pervasive-media-studio-logoManaged by the Watershed, Pervasive Media Studios (PMS) is a collaboration between the University of Bristol and the University of West England (UWE) to host and promote technologists, creative companies, artists and academics exploring creative technology. They deal in a wide range of cultural and commercial projects: performance, digital displays, robotics, location-based media, connected objects, music, projections and gaming.


The Watershed was founded in 1982 and for many years has produced work that straddles technology, creative, visual art, design, theatre, music and film industries. Their primary role is curating talent, spaces and ideas to facilitate creative collaborations and artistic visions.

So, how did Pervasive Media Studios come about? In the late 90s and early 00s they were involved in a number of experimental R&D projects which drew together some of the growing community of experts and innovators exploring the creative potential of emerging technologies. Rather than continuing to operate on a project-by-project basis they decided to set up the Pervasive Media Studio.

This gave the community of creative practitioners, technologists and researchers a place to co-locate, learn from, support one another and build on the knowledge and experience of the collective network. In the six years since, the Studio has grown into a network of over 100 active residents and an alumni of over 200 now working around the world, many of whom still collaborate regularly with the Studio network.


The idea of community and collaboration is at the heart of everything PMS stand for. Joanie Lemercier from AntiVJ, a former Studio resident, says: “Moving to the PM studio was the starting point for the label AntiVJ and facilitated its growth from a one-person freelance project to an international collective with five visual artists, a sound composer and a producer delivering large-scale projects around the world; from South Korea to Beijing, Montreal, NYC, and Mexico City. The studio is the one creative hub that makes me come back to the UK.”

“The Studio and its community offers you that rare safe place to learn, enquire and acquire new skills, ideas and passions, to be open and inquisitive”


And current resident, Laura Kriefman of Guerilla Dance Project tells us: “The Studio and its community offers you that rare safe place to learn, enquire and acquire new skills, ideas and passions, to be open and inquisitive.”



Some of the earliest Studio residents were Simon Evans and Simon Johnson. They worked together as ‘Simon‘, producing games that take players out onto the streets and into the cities, often deploying new technologies such as geo-location in their design. They ran regular Interesting Games Labs (‘iglab’) with attendees to find out what worked and what didn’t – a format that grew into a tremendously popular summer festival ‘igfest’, which saw thousands of people from around the world taking to the streets of Bristol engaged in all manner of gamified activity.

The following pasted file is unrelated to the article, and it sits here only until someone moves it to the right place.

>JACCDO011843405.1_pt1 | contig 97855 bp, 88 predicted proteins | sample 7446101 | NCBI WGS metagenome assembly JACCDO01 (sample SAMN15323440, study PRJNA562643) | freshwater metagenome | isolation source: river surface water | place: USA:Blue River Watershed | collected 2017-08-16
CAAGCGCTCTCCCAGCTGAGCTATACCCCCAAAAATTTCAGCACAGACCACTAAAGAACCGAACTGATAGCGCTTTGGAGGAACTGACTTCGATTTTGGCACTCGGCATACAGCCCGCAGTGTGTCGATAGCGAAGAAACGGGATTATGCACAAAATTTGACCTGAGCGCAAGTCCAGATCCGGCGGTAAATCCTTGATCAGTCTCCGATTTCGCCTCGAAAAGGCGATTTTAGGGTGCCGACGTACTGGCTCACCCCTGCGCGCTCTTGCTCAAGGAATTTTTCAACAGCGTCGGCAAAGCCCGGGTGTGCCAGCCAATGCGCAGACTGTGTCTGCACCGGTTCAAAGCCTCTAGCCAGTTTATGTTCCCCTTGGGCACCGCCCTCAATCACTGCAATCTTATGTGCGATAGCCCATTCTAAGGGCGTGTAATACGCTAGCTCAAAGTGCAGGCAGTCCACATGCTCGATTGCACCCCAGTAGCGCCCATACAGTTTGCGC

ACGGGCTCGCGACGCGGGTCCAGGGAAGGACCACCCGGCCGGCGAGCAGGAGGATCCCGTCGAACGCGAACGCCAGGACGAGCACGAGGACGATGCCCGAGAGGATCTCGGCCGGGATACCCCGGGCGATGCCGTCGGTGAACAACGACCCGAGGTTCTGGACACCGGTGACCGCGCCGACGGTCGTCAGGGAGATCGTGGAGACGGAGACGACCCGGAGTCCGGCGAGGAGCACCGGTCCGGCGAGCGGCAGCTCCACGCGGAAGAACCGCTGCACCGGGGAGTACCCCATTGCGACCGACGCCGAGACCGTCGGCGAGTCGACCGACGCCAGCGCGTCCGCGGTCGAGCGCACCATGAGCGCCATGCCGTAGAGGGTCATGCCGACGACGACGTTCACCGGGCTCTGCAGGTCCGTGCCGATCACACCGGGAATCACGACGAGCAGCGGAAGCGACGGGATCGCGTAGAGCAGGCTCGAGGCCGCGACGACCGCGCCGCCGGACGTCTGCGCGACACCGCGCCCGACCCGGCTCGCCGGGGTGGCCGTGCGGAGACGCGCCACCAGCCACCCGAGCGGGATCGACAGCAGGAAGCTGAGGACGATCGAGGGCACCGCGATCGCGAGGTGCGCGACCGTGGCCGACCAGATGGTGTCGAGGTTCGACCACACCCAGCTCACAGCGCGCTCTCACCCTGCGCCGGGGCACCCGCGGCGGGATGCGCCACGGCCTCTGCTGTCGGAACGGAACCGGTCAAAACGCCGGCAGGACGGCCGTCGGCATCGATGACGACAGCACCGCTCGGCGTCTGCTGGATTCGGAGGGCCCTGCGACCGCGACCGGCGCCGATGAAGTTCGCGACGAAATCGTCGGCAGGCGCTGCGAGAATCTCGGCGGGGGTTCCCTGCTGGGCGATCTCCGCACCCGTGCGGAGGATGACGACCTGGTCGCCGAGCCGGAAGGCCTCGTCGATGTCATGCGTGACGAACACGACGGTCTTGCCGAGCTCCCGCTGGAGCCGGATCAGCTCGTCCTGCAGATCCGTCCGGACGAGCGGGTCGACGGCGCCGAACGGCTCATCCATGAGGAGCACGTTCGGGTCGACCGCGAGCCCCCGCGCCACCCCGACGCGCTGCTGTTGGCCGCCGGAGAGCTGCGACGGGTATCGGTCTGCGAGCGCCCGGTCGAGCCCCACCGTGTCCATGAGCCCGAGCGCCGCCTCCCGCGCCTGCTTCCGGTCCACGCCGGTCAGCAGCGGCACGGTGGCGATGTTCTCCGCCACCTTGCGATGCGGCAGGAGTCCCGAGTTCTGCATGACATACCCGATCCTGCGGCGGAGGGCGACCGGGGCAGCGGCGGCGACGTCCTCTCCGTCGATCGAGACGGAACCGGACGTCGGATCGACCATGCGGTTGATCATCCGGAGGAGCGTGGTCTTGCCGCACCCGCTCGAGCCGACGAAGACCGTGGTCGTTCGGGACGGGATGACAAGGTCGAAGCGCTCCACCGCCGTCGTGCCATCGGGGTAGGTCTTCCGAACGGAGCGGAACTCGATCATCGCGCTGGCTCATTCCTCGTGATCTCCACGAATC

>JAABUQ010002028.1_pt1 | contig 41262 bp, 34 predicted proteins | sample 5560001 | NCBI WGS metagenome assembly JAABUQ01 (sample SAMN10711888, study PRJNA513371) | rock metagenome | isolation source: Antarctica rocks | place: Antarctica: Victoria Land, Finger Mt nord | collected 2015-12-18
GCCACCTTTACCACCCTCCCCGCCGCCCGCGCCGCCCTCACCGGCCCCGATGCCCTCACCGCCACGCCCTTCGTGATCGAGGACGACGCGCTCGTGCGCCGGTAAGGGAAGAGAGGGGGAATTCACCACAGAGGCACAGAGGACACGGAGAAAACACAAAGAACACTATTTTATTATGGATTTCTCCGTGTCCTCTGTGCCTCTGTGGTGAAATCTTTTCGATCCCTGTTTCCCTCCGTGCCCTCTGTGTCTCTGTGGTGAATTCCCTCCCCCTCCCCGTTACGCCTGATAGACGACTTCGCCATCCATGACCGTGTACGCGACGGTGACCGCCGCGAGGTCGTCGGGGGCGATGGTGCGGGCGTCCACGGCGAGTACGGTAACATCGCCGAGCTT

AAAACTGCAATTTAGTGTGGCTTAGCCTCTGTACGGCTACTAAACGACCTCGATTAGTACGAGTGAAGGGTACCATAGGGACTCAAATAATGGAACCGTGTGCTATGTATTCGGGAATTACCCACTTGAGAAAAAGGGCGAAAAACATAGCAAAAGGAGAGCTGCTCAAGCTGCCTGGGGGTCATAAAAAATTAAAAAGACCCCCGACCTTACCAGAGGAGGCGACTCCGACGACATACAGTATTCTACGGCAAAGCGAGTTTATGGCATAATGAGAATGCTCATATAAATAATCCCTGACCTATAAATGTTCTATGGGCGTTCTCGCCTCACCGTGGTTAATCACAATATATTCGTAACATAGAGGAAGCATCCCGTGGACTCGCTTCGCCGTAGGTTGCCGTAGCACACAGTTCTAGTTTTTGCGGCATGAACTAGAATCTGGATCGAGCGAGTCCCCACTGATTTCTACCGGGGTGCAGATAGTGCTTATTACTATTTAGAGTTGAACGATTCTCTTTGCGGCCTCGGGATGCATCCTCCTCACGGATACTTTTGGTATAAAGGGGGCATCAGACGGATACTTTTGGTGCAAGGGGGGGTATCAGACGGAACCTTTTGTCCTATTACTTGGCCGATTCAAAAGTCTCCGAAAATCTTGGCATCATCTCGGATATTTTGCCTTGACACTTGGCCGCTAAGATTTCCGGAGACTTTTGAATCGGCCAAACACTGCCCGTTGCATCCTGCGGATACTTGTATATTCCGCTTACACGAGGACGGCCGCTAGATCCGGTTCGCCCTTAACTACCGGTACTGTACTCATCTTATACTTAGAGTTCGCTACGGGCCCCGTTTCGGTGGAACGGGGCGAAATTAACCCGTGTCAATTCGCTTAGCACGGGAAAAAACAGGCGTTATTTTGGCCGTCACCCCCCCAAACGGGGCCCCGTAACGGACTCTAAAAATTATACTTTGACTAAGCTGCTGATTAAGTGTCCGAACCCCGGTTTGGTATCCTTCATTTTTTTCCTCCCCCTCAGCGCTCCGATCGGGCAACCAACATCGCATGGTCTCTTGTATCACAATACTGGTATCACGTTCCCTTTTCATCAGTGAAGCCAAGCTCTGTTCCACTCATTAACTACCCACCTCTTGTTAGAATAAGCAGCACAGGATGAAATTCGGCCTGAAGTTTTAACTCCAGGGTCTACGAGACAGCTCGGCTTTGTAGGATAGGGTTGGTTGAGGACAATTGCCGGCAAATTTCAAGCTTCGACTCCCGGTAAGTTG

One of igfest’s headline games, 2.8 Hours Later – a live-action zombie survival experience – has since enjoyed international tours. With Slingshot leading the charge, a global pervasive/street games community sprung up around the world and a cultural/commercial model that didn’t exist before was created.

Nu desine

In 2010, Music and Visual Art graduate Adam Place applied to join the Studio on a new graduate residency with an idea for a new type of musical instrument, and a prototype made of coffee cups, balloons and wires. The company he set up was Nu desine and the concept was AlphaSphere – a tactile globe of 48 programmable pressure pads that allow musicians to control and create unique music in an intuitive and highly visual way.

Adam was quickly able to develop the concept and grow his team by taking part in Watershed’s Media Sandbox scheme and accessing small business start-up funds through contacts stemming from PMS. Four years later, the company is going strong – the AlphaSphere is being sold and enjoyed around the world and the team is now entering into a second round of product development to push their ideas even further.

Advantages of being based in Bristol

In the words of PMS themselves: “Business-wise, Bristol has a fantastic combination of creativity and technological expertise which is why many companies such as IBM, HP and Toshiba have chosen to base their UK R&D teams here. We also have creative powerhouses like the BBC and Aardman within walking distance from their central location.

“Perhaps even more exciting is the exceptionally well connected and tenacious network of smaller cultural and commercial organisations that join forces to try new things on a global stage. Add to that the talent pool from the two fantastic universities and you can see why Bristol is a really fertile environment for experimentation.

“There is no better place in the world right now to bring together brilliant people to make extraordinary things happen”


“Culturally too, the city has seen a proliferation of initiatives like Make Sunday Special, See No Evil and Luke Jerram’s Park and Slide, showing a city-wide willingness to change and reconfigure public space. Bristol is quickly becoming a city characterised by their distinctive, disruptive and playful behaviour and an openness to change. Bristol is growing in global prominence, which the companies collectively suspect will be further fuelled as they become the European Green Capital 2015.

“There is no better place in the world right now to bring together brilliant people to make extraordinary things happen.”